The Central Greene School District is temporarily scaling back its plans to renovate the high school and delaying the timeline to move middle school students into that building after receiving no bids from general contractors on the construction project.
The school board decided during its Tuesday night meeting to break the project into separate pieces with the focus now on constructing new classrooms at the high school in order to get students out of the aging Margaret Bell Miller Middle School by the holiday break at the end of this calendar year.
Work to convert the high school’s pool complex into an auxiliary gym will now be delayed until next year due to concerns about available construction supplies and workers to complete that portion of the job.
The board learned of the issues with the project after bids were opened March 24 and no companies submitted offers to be the general contractor or to perform electrical work. Dan Kiefer of Massaro Corp. told the board Tuesday about their issues in securing bids, leaving them without the ability to move forward on the $6 million high school renovation project. Kiefer said the biggest concerns were in securing materials due to supply chain issues, and the construction schedule that would have begun in May with work being completed before the start of next school year in August.
“They felt the schedule was a bit tight,” Kiefer told the board of the concerns from contractors.
That brought tough questions from board members who questioned why so few bidders came forward and whether Massaro, who is the construction manager advising them, was overconfident about his ability to get the project done in such a short timeframe.
“Why did it kind of hit us hard without much warning?” board President James Howard said.
Kiefer said three general contractors seemed to be interested in bidding on the project in the days before the deadline, but “bailed” at the last minute.
The delays leave the school district in a lurch, as there are concerns about the suitability of Margaret Bell Miller Middle School and whether there will be significant maintenance costs to repair its heating systems if it has to be used for another winter. With the hope that students can be moved out of the middle school as quickly as possible, Kiefer and architect Rob Rensi of Hayes Design Group presented an option of moving forward with classroom renovations being performed now and delaying construction on an auxiliary gymnasium until next year.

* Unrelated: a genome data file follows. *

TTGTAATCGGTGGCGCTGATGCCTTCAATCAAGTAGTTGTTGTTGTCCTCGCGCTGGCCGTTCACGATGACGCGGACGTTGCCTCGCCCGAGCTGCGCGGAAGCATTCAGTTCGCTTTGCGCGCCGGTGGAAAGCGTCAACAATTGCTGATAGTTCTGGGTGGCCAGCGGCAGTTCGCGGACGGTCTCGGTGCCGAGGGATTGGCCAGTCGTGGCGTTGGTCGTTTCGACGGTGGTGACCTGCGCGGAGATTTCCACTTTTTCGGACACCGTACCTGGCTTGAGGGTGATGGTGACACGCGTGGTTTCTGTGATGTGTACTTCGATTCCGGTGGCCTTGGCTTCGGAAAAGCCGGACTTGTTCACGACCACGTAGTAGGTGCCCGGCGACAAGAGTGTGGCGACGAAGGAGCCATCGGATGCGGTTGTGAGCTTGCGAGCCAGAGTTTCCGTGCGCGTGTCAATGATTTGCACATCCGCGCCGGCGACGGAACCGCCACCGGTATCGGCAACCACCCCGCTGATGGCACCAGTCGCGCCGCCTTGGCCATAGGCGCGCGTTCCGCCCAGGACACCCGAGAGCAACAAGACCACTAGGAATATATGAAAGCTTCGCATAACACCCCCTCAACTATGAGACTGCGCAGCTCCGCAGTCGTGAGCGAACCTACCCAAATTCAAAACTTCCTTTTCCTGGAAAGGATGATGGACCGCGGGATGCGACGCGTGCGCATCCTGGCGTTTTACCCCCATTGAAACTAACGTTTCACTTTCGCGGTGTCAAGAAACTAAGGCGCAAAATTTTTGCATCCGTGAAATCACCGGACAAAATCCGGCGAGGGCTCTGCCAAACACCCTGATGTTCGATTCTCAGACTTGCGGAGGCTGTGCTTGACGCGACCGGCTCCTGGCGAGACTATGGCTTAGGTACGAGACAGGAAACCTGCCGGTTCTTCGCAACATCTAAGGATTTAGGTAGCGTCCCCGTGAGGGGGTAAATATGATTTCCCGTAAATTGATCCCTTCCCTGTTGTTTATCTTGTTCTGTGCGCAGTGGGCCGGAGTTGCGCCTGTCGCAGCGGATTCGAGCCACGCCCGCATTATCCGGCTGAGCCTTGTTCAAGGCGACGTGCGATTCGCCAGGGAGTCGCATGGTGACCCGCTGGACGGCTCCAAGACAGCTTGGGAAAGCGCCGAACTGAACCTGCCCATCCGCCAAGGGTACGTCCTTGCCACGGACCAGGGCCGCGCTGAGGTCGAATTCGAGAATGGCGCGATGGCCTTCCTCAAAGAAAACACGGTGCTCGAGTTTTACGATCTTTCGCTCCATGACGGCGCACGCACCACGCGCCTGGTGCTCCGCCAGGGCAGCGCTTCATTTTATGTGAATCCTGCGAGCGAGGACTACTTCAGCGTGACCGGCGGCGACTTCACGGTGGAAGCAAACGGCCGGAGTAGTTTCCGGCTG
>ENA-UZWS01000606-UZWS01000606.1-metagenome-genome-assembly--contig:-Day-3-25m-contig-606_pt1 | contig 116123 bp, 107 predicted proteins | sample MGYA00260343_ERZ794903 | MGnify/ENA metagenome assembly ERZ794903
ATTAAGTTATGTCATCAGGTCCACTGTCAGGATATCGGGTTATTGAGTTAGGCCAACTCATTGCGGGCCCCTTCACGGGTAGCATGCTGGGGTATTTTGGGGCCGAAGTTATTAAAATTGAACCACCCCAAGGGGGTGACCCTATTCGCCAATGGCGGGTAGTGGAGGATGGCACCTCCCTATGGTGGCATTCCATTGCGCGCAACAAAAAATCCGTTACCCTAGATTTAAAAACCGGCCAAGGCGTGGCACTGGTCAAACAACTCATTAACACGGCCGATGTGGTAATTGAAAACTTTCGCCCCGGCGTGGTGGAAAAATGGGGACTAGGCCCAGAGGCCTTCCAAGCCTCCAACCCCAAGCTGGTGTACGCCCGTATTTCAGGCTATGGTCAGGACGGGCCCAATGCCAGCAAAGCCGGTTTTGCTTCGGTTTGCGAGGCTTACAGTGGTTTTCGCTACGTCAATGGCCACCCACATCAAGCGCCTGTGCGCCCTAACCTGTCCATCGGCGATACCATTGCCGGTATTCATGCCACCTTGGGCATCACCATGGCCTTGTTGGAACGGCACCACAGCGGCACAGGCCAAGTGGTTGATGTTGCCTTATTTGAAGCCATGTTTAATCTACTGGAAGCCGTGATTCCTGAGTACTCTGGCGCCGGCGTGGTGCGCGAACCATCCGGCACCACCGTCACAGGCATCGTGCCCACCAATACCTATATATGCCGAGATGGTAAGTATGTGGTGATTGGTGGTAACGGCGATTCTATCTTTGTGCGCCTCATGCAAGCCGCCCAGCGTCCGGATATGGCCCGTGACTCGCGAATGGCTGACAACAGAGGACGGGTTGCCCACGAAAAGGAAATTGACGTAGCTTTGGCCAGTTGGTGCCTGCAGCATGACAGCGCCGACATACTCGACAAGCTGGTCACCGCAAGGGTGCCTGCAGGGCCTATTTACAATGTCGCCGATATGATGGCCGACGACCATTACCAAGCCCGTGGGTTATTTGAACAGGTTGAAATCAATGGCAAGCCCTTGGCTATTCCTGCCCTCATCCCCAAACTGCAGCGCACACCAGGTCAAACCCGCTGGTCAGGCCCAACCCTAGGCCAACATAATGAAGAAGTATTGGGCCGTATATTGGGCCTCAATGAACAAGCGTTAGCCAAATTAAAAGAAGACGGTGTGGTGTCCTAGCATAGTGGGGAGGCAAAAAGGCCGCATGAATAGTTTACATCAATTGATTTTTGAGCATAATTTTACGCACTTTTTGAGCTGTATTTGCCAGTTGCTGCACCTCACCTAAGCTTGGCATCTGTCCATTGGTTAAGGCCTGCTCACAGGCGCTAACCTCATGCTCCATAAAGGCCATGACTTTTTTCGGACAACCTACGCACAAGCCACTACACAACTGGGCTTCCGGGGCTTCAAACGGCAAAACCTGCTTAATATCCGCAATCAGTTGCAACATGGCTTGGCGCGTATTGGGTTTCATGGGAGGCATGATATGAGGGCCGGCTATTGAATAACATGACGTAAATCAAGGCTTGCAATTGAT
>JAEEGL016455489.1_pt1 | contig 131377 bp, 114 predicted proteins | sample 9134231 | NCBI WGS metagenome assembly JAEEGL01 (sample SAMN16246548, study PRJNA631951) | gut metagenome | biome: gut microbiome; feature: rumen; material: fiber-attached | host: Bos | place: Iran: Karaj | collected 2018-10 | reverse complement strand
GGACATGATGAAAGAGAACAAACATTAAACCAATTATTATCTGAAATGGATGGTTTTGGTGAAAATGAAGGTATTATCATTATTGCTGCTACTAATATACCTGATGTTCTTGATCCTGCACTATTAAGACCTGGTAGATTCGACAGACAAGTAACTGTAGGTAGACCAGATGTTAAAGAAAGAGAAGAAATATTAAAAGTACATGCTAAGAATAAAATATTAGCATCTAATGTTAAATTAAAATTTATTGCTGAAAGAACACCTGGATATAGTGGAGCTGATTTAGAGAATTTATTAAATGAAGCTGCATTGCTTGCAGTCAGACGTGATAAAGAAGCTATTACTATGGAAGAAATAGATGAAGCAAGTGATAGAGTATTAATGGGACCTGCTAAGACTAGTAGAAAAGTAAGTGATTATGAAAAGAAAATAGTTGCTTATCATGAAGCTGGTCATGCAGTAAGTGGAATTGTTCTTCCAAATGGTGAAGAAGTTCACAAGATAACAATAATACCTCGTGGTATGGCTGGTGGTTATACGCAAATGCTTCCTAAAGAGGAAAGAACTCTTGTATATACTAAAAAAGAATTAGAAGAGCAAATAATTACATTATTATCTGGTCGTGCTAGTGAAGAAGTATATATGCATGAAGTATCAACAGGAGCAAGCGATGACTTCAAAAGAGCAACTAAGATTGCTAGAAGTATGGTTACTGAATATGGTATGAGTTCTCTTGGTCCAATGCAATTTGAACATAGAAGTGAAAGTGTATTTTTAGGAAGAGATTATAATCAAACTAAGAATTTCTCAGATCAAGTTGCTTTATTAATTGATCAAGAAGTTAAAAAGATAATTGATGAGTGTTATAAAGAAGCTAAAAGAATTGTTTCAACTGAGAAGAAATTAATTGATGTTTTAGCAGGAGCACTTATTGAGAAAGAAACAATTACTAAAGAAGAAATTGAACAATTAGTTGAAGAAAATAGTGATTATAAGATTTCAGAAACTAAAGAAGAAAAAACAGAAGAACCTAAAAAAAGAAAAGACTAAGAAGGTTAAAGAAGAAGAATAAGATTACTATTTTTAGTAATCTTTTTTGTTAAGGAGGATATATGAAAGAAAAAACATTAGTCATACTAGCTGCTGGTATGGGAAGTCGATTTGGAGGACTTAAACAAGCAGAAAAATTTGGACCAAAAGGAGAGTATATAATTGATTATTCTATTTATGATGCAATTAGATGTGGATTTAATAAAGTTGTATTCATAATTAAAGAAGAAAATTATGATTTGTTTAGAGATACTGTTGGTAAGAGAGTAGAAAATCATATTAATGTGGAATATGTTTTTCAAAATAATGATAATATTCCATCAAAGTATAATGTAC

“So, what are we losing here?” Superintendent Kevin Monaghan said.
Rensi said the project would ultimately be identical, but it would just be broken into different pieces to make both parts more attractive for contractors.
“It’s all the same scope,” Rensi said. “You’re just separating it into two packages.”
The timeline to finish the classroom renovations would also be pushed back until December, giving contractors more time to secure materials and finish the job. That would allow middle school teachers and students to move into the renovated high school on Zimmerman Drive in Franklin Township over holiday break, which could be extended to give them more time.
Matt Blair, who serves as the assistant to the superintendent, said once the students are moved into the high school building, administrators would find ways to keep a normal class structure despite not having the auxiliary gym, which also could double as a cafeteria.
Margaret Bell Miller was built in 1928 and has been slated for closure for several years due to its age. Monaghan added that it was imperative to move quickly on the project to avoid any issues with the current middle school building located on South Morgan Street in Waynesburg.
“The important thing is to get the kids out of Margaret Bell Miller and into that (high school) building,” Monaghan said.
The school board is expected to vote on advertising the classroom renovation portion of the project during a special meeting Tuesday. The rest of the project involving the conversion of the pool area into an auxiliary gym will likely be put out to bid this fall with construction happening next year.
“The more we can put (the contractors) in control of their own destiny in acquiring materials, the better,” Kiefer said.
It’s not known whether the changes to the project will increase the estimated $6 million cost for the renovations. The individual expense for each portion of the project was not released during Tuesday night’s board meeting.